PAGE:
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Gat Puno Abon Baet Part 1:
Gat Puno Abon Baet Part 2:
Gat Puno Abon Baet Part 3:
Gat Puno Abon Baet Part 4:
We had the great pleasure to have attended Gat Puno Abon Baet’s Garimot Arnis and Harimaw Buno seminar during his visit to Chicago. When first meeting Guro Abon, there was an immediate feeling of comfort being around him, like we’ve known each other for a long time.
He is a kind man with a great sense of humor that just wants to teach his art. I later found out that as a profession, Guro Abon is also a chef that has won ice sculpting competitions. Being from Paete, Laguna, known for their world class wood carving skills, this didn’t surprise me.
The first thought that came to mind when I heard he was a chef was Casey Ribeck, Steven Segal’s character from the Under Siege movies who was also a chef. The main difference though, is that Guro Abon is the real deal.
The first day of his seminar consisted of the Moro-Moro, movements 1-15. There are 30 movements total. The Moro-Moro is a traditional socio-religious play that was created to disguise the Filipino fighting techniques into dance and movements when the Spanish banned the art of Kali.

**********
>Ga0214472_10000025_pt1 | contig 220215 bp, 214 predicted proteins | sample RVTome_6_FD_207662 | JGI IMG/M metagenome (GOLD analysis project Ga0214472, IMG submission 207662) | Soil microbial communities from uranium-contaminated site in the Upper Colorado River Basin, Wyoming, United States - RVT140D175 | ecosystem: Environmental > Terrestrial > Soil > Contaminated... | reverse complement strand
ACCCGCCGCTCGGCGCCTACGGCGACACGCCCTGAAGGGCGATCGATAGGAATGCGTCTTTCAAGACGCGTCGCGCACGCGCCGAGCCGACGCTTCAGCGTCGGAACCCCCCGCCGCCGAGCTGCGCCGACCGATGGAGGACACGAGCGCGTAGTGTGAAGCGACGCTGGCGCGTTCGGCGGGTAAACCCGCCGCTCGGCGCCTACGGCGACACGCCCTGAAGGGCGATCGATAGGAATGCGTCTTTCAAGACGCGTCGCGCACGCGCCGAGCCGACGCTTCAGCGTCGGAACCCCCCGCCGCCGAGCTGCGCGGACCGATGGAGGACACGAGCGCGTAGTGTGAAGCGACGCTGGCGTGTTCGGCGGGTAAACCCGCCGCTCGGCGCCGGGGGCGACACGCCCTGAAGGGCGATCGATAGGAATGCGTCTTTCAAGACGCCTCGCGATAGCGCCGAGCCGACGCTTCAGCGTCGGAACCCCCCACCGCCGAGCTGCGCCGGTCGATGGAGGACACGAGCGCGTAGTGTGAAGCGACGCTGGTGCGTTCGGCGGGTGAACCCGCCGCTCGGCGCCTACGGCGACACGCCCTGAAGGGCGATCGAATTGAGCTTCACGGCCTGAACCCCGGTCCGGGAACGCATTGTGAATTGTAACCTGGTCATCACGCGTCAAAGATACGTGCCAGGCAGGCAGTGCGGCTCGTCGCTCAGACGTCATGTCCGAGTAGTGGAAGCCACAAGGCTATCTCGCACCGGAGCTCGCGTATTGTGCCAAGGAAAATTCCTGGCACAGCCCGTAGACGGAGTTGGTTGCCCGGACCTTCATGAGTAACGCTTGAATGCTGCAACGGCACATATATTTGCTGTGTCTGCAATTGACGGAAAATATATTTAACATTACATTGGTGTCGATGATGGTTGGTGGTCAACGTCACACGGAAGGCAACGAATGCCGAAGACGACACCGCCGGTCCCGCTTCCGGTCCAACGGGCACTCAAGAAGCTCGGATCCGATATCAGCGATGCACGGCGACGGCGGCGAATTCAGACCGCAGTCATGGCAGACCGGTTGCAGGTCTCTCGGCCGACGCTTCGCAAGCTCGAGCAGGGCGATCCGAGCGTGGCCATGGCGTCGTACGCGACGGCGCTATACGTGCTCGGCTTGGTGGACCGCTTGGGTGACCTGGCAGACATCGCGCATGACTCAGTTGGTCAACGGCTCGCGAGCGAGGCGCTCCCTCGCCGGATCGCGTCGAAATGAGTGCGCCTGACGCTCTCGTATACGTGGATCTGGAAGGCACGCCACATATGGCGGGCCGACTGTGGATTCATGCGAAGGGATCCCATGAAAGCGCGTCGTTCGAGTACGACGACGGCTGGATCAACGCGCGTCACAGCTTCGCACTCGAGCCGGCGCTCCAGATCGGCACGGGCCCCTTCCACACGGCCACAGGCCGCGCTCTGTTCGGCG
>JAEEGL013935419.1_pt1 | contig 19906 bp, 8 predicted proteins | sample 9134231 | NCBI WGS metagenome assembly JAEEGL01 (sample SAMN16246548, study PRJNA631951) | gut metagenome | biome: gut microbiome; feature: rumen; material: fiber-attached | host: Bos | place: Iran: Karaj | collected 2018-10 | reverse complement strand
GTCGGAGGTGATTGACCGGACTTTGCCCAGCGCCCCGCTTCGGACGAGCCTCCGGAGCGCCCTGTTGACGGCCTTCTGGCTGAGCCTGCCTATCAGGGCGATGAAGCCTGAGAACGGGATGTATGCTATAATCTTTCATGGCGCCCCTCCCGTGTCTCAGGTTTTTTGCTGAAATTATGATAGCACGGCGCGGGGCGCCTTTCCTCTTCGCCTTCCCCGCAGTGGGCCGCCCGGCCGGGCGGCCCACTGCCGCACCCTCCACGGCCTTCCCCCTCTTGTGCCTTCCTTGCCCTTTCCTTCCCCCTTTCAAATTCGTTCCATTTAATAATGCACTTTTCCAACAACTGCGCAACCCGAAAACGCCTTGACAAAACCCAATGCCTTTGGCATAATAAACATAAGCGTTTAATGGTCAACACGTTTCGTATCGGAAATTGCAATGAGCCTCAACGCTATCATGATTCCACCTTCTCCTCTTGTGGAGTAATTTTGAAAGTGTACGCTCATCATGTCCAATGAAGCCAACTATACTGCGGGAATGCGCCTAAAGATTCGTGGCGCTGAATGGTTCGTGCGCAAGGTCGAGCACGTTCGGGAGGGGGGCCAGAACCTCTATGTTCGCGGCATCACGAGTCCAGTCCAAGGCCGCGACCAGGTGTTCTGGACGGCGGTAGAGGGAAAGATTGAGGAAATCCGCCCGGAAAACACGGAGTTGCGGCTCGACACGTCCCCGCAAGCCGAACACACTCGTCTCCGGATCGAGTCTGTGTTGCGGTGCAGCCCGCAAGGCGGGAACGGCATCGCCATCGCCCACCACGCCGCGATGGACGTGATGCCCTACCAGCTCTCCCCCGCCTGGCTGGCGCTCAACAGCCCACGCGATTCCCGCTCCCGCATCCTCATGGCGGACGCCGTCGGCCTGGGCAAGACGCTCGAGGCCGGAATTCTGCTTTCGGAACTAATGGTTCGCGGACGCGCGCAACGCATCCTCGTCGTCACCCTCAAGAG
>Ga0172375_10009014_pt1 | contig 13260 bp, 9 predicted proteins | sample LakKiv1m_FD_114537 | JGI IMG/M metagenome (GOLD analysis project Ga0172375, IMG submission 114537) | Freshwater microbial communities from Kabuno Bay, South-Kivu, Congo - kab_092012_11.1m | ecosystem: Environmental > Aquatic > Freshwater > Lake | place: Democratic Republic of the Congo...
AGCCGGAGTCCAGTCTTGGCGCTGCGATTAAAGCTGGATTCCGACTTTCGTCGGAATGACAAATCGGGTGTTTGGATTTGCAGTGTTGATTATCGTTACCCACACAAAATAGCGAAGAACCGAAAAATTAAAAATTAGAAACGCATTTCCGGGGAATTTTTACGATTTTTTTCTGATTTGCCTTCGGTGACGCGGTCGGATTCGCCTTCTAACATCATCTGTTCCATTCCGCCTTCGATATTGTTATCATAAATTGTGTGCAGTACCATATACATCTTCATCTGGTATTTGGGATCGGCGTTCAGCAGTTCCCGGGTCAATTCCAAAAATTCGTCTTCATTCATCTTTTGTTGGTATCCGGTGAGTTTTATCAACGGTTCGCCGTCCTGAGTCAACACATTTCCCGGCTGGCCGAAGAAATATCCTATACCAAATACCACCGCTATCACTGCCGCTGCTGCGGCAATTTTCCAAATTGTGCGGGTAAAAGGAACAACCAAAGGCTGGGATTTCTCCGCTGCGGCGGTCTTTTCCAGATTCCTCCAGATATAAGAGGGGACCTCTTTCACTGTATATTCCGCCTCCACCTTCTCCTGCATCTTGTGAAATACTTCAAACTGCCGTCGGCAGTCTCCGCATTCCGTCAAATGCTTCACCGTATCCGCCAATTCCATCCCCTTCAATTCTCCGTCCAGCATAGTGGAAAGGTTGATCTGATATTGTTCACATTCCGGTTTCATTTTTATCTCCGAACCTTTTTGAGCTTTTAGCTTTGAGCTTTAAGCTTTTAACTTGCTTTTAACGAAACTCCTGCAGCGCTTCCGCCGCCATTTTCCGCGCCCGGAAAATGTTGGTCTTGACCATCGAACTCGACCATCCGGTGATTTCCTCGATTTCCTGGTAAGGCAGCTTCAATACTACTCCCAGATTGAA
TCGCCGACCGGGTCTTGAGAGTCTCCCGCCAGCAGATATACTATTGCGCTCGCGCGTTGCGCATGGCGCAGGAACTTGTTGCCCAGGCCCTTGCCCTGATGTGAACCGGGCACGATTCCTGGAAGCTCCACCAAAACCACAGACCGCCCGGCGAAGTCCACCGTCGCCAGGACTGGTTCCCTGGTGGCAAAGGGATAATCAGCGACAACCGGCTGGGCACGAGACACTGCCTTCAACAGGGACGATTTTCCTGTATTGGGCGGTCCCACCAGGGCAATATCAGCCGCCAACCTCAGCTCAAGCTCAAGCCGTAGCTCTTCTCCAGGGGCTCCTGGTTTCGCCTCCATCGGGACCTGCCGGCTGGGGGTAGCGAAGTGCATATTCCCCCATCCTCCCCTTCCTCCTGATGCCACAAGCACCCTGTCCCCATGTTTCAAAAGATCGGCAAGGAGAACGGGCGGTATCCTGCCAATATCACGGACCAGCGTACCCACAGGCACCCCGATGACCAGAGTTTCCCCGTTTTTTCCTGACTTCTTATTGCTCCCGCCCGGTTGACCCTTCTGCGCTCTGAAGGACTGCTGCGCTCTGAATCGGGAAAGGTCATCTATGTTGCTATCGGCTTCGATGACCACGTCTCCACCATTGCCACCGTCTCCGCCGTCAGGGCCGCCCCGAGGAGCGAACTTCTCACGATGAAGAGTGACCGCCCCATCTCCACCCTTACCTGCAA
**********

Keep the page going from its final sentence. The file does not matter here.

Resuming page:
When the Filipinos would have stick fighting competitions, the Spanish recognized the great skill involved and because they feared this could someday be used against them, proclaimed these stick competitions as a deadly “recreational” activity and banned them.
The second day of Guro Abon’s seminar covered his Harimaw Buno system, which is a form of Filipino wrestling and grappling. I must say, the training was exhausting but also rewarding as I did walk away with new techniques that could be applied effectively in the unexpected event of a ground encounter.
During the 2 days with Guro Abon, we were able to watch and learn a great deal from him. He is full of Philippine historical knowledge and one of the stories that intrigued me the most was the use of the Lubid for hunting animals.
The Lubid is a rope that is weighted on both ends and when thrown, will wrap itself around the legs of an animal, preventing it from running away. The hunter would then run to the animal and wrestle it to the ground, which according to Guro Abon, is where Buno first originated.
At the end of the second day, after hours of Filipino grappling with armbars, neck cranks, wrist and arm manipulations, etc., Guro Abon briefly went over some Hilot healing techniques. I personally had a Hilot session done to my wrists and all I can say is that when he’s back in Chicago, or I get a chance to visit him in Florida, will definitely have a full Hilot session with him!